• When a sales target shows interest in a product, the rep often offers to give it to them at no charge (an act of unexpected goodwill), which creates a sense of obligation to purchase something of similar value to balance the scales.
  • MLM reps are told they must connect with old friends and acquaintances and build social equity.
    This involves showing sudden interest in the well-being of someone they haven’t spoken to in years, offering to “get together for coffee” for the purpose of sharing their business opportunity, and soliciting free advice in order to make a sale.
  • MLM reps are encouraged to connect with people during a period of loss (illness, unemployment, legal problems, family member death, infant loss, etc.). They may offer to have a fundraiser in which their MLM products are sold, or where new people are asked to sign up to their team (both of which benefit the rep).

A Devil’s Advocate View of Reciprocity

Reciprocity can easily be used to harm people, but this influencing tactic can also be used for good. We all have a strong desire to repay even a small debt. Consider the impact of giving a gift to potential buyers (like the Pop-By item, which I explain here).

 

Principle 2: Commitment

This is a desire to maintain consistency in what you have already said or done.

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Commitment is also known as Consistency, because it involves our basic need to follow through on the promises we make.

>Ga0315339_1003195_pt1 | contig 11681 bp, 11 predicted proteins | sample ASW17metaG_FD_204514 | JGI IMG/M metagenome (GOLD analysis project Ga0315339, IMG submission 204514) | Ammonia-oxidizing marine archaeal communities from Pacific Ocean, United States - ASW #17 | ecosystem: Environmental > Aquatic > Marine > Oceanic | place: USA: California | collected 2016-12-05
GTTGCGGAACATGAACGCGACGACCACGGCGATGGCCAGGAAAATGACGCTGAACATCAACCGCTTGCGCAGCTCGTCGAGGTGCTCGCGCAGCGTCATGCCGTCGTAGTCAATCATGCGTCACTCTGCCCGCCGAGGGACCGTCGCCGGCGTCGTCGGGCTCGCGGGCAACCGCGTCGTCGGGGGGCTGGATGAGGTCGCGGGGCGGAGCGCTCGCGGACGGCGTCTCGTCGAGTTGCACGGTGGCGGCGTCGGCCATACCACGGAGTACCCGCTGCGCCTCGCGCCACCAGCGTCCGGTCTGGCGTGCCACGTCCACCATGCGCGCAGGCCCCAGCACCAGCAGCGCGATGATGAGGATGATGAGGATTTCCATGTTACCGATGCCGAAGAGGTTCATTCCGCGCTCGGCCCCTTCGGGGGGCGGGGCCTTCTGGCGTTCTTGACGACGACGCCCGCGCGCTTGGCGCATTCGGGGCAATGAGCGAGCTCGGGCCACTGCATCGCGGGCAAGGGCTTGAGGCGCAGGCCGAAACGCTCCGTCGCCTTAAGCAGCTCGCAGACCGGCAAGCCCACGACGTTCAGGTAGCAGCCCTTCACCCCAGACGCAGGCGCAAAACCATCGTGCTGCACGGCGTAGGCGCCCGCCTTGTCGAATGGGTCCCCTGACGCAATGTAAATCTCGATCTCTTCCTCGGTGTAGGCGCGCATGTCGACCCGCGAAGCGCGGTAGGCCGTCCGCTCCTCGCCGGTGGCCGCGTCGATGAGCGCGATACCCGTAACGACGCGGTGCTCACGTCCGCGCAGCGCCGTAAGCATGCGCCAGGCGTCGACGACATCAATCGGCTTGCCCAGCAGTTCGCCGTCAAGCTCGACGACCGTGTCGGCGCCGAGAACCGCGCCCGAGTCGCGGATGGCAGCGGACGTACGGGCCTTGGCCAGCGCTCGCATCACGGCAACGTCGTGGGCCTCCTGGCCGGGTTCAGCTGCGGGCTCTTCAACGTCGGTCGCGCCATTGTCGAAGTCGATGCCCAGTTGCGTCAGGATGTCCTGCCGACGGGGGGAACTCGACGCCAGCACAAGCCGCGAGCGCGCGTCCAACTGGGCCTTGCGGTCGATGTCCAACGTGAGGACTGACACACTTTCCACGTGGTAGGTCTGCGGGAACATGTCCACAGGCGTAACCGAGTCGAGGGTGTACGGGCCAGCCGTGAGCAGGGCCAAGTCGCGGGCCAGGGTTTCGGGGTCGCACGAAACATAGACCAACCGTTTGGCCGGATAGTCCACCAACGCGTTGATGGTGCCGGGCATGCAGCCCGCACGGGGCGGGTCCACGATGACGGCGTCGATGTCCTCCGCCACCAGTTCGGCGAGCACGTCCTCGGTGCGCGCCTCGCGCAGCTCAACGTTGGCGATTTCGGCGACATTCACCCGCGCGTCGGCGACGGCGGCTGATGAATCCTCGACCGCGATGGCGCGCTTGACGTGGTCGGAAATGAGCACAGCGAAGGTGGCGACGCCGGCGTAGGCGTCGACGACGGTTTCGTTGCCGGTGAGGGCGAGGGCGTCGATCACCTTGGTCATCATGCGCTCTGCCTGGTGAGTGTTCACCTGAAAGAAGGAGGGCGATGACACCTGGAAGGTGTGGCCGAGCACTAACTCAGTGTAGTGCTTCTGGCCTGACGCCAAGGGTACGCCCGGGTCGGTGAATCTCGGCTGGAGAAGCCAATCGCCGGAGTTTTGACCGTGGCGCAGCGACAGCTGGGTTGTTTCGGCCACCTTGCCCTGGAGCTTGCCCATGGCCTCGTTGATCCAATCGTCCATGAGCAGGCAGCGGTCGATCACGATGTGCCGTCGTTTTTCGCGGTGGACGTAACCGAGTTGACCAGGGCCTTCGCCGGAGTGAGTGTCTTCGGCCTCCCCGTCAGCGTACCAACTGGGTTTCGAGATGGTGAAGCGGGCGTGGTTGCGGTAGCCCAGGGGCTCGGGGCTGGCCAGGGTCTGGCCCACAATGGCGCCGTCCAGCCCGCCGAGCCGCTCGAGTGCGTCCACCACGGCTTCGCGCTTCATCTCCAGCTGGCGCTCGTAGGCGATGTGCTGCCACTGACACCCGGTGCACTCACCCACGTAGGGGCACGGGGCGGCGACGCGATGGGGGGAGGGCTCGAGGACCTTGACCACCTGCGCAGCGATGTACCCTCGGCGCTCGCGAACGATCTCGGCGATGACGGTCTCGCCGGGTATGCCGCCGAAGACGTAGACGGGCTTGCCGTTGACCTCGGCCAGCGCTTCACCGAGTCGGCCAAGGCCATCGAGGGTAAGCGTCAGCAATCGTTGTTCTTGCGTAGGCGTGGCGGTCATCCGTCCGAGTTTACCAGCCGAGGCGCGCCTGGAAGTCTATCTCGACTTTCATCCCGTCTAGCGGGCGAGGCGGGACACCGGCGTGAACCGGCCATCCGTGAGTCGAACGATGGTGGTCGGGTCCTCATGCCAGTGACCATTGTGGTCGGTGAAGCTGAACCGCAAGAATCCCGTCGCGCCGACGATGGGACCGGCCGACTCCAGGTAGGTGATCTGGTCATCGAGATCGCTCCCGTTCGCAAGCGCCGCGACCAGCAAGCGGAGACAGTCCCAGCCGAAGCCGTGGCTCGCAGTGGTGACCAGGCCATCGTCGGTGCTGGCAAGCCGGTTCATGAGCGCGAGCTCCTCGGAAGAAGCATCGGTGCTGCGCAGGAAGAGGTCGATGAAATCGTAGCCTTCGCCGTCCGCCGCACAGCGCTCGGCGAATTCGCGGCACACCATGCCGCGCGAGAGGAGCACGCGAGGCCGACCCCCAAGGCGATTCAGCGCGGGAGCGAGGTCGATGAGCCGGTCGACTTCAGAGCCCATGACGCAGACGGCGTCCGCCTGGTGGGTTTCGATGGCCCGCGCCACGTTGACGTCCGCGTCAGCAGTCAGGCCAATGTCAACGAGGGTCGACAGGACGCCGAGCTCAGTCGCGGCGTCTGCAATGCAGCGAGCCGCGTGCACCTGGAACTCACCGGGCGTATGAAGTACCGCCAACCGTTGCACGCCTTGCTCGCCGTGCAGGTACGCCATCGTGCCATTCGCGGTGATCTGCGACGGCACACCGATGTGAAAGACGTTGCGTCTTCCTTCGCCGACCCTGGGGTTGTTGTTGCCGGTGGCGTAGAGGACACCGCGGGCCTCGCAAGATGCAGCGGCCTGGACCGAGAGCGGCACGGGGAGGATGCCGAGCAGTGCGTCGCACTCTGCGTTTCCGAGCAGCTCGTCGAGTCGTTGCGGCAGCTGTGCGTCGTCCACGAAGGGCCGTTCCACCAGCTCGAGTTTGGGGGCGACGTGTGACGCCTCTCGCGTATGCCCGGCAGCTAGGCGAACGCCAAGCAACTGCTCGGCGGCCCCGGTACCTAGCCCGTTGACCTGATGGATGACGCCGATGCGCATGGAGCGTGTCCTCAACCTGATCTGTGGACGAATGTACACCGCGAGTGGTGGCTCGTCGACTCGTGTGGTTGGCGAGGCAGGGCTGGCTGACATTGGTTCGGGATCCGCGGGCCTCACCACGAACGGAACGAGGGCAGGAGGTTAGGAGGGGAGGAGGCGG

This influencing principle happens when we fulfill a public, written, and voluntary promise… sometimes one we’re not even aware we have made.

How MLMs use Commitment

  • They get potential buyer to agree to do something small, like sharing something about themselves, scheduling a meeting, writing down their phone number, or meeting for coffee.
  • They ask the prospect to talk about their challenges and problems. Then they use this information to follow up continuously until the prospect finally buys the product.
  • They talk to the buyer about the dollar amount they want to earn, or how much they would spend if they wanted to solve their problem. This number is used to convince the prospect of how little the initial package costs, and how much more they will earn by becoming an MLM representative themselves.
  • They repeat the prospect’s core values in order to gain their commitment.

A Devil’s Advocate View of Commitment

We tend to agree to meet with someone we trust. The danger is that our need for consistency can lead us to make uncomfortable decisions, even if we know it’s not the right thing to do. When this involves selling a product, it can turn into Transaction Avoidance Syndrome — a breakdown of the sales process in which the seller is unwilling to complete the purchase. You can read more about it in my 3-part series.

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When a buyer is afraid they will be taken advantage of, their only recourse is to cancel the meeting, refuse to accept the offer, or say “No” to the sales pitch. Refusing to accept something can be very difficult, so a risk intelligent business owner will make sure that her or his buyer is never placed in a situation where they feel the pressure to buy.